An important concept of method Overloading

Let’s discuss method overloading in java example and see what will be the outcome.

Suppose if there are two methods having the same name but different types of parameters. The parameters are non-primitive types and we are calling the method by a null value. So both methods can accept the null value. But which one gets called?

public class MainClass 
{
    public static void main(String[] arg) 
    {
    	MainClass obj = new MainClass();
    	obj.show(null);
    }
    
    public void show(Object obj)
    {
    	System.out.println("Method with object parameter");
    }
    
    public void show(String obj)
    {
    	System.out.println("Method with String parameter");
    }
}

Output: Method with String parameter

Reason: Java will always try to use the most specific applicable version of a method that’s available. Here Object class is the superclass of String class and String is more specific here.

Why ? we can’t overload by changing the return type of method


If we are creating two methods with the same name but different return types. Then the program will be a show compilation error. Let’s see method overloading in java example with a different scenario.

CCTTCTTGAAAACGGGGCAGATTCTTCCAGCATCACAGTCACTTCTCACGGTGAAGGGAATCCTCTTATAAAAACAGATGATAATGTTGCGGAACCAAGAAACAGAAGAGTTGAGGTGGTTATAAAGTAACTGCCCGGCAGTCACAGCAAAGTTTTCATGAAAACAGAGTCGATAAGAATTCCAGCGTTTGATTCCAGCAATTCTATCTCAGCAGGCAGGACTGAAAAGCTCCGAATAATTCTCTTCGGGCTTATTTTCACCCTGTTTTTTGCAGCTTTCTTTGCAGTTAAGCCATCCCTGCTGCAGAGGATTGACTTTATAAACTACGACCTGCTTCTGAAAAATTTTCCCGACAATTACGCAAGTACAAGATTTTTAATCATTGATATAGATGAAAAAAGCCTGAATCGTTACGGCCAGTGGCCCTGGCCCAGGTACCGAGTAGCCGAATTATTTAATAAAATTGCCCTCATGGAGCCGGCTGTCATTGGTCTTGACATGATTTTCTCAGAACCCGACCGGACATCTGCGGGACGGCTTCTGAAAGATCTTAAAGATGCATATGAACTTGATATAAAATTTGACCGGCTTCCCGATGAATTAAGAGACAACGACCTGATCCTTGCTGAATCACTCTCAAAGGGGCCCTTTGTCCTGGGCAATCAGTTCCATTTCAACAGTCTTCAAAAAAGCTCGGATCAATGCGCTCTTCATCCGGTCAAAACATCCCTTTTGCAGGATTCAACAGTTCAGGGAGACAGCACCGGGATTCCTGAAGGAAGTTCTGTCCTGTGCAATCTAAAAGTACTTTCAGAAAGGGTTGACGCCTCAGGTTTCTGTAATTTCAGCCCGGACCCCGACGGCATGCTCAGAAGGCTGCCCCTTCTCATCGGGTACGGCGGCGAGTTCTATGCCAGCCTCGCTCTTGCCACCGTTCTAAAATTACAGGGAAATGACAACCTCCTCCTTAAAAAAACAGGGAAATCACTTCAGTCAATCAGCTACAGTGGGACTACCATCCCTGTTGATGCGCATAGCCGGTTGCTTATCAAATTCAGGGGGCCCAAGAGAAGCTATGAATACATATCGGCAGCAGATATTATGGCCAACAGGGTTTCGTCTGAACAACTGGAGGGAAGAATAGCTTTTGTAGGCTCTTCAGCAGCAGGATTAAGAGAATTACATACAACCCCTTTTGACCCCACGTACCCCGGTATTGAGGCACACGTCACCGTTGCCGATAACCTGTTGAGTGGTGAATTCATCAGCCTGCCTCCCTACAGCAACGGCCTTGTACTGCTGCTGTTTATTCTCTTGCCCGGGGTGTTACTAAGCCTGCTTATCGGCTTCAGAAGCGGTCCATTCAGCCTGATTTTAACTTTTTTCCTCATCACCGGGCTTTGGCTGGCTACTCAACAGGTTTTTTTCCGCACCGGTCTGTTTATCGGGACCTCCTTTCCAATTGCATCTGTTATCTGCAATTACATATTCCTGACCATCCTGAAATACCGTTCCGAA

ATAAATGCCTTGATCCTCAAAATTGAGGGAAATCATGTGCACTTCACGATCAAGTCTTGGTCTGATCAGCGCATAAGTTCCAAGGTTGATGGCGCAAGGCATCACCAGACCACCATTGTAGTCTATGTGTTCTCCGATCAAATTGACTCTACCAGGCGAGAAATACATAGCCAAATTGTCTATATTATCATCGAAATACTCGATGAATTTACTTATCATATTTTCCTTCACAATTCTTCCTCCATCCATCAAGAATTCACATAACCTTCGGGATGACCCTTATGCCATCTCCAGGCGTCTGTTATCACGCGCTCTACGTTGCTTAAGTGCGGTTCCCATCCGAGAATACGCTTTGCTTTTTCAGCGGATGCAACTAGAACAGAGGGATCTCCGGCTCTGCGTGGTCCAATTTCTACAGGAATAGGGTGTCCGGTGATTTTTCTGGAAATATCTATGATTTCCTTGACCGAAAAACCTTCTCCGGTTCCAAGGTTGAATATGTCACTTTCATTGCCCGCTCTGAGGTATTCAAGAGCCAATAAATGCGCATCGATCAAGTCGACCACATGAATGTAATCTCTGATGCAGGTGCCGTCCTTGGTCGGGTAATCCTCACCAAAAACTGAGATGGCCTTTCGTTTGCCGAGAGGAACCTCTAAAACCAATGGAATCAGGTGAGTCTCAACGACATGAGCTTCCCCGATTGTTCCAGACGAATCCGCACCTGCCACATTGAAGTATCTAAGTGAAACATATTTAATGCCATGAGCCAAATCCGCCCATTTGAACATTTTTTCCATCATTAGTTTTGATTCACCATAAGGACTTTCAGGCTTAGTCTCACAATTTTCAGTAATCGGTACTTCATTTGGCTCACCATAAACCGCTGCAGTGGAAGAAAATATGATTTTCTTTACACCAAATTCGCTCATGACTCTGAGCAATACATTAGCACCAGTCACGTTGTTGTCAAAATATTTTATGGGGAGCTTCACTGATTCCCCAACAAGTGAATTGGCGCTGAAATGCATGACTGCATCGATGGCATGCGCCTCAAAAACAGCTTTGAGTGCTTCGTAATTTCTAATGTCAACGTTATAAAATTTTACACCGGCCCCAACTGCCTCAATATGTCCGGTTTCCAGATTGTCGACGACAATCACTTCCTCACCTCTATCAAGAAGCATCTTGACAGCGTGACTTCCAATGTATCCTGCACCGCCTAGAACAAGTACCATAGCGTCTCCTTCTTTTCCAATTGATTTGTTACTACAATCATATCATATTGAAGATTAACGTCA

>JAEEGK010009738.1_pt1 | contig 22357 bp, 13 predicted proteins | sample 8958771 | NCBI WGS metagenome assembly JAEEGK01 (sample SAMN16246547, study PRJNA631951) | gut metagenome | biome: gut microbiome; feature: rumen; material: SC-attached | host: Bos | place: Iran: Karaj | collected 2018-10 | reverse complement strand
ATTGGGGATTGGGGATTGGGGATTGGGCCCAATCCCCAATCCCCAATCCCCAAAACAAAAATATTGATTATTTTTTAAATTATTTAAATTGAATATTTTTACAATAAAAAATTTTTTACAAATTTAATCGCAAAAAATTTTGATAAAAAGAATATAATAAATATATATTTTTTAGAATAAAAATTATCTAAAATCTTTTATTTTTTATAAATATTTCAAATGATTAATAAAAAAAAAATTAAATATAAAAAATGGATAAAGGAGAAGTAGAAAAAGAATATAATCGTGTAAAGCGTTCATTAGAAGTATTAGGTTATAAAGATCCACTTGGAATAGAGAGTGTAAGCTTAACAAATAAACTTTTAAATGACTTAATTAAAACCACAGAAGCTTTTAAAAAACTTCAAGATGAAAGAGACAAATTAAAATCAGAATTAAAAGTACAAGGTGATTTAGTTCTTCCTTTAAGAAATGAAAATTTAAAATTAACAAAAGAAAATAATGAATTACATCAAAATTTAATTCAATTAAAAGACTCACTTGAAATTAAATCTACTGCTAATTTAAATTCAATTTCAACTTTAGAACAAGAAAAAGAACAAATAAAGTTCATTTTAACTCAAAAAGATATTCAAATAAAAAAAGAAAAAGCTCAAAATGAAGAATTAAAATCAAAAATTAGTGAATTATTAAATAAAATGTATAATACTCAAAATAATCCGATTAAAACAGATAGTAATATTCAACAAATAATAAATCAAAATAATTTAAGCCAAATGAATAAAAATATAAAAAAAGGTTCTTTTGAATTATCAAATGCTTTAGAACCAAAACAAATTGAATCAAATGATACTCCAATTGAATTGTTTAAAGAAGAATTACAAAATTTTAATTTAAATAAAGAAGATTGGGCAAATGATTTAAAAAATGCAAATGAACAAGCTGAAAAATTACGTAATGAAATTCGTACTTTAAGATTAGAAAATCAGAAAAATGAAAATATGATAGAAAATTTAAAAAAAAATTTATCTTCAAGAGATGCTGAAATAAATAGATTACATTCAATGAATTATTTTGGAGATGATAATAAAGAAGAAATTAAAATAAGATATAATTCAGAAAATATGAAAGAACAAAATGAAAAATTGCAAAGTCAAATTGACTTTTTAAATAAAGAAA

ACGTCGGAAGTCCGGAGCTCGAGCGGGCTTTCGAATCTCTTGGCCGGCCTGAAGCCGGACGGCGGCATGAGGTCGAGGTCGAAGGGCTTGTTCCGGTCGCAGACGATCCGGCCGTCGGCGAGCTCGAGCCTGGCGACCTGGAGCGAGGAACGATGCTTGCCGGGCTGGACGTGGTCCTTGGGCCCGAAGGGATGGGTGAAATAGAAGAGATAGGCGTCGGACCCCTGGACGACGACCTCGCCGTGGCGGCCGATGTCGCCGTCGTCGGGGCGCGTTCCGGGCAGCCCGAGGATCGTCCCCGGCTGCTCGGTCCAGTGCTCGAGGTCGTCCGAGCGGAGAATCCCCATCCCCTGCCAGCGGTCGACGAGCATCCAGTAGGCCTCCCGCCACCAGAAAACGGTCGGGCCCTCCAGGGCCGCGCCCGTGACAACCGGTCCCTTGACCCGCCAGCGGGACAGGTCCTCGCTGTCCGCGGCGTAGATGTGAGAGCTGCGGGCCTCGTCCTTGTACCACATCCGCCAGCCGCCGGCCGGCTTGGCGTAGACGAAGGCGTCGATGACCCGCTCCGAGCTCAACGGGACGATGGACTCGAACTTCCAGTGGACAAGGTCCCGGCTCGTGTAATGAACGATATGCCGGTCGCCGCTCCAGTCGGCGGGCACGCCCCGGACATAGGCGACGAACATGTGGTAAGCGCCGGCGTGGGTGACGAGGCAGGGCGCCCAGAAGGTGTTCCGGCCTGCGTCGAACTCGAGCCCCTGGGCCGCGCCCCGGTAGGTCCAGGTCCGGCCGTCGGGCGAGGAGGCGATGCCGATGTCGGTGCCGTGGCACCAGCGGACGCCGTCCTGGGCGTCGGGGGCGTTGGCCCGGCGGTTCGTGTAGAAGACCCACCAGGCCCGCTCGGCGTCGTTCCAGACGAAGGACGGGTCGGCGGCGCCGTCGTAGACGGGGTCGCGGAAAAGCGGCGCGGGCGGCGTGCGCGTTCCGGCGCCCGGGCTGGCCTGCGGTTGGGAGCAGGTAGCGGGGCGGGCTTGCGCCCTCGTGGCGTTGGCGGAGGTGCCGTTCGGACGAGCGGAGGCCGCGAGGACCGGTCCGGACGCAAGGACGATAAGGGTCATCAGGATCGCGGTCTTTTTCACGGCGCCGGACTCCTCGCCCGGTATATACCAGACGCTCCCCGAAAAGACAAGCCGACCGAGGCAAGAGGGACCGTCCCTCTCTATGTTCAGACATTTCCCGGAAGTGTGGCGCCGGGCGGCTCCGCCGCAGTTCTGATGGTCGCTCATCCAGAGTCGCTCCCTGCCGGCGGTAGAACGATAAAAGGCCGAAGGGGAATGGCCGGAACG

Example:

class ExampleOfMethodOverloading 
{
	public void show(String name)
	{
		System.out.println("Name of person = "+name);
	}
	
	public boolean show(String name)
	{
		System.out.println("Person name is = "+ name);
	}
	public static void main (String [] args) 
	{
		ExampleOfMethodOverloading example = new ExampleOfMethodOverloading();
		// If user providing parameter of String type then first method called
		example.show("Ram");
		// If user providing parameter of int type then second method called
		example.show("Sham");
	}
}

Here, the compiler can’t determine which show() method should be called?

6 thoughts on “An important concept of method Overloading”

  1. you said parameters are primitive types.
    i don’t agree because String is a non-primitive data type, because it refers to an object. The String object has methods that are used to perform certain operations on strings.

    Reply
  2. string is nullable.
    object is a parent class for all existing classes in the Java.

    here polymorphism comes into picture.. that
    parent class reference is equal to child class.

    if compiler is smart it will never cast the object into string first and then assign null.

    it will definitely go for the method who has a string type para.

    Reply
    • Java will always try to use the most specific applicable version of a method that’s available. Here Object class is the superclass of String class and String is more specific here.

      Reply

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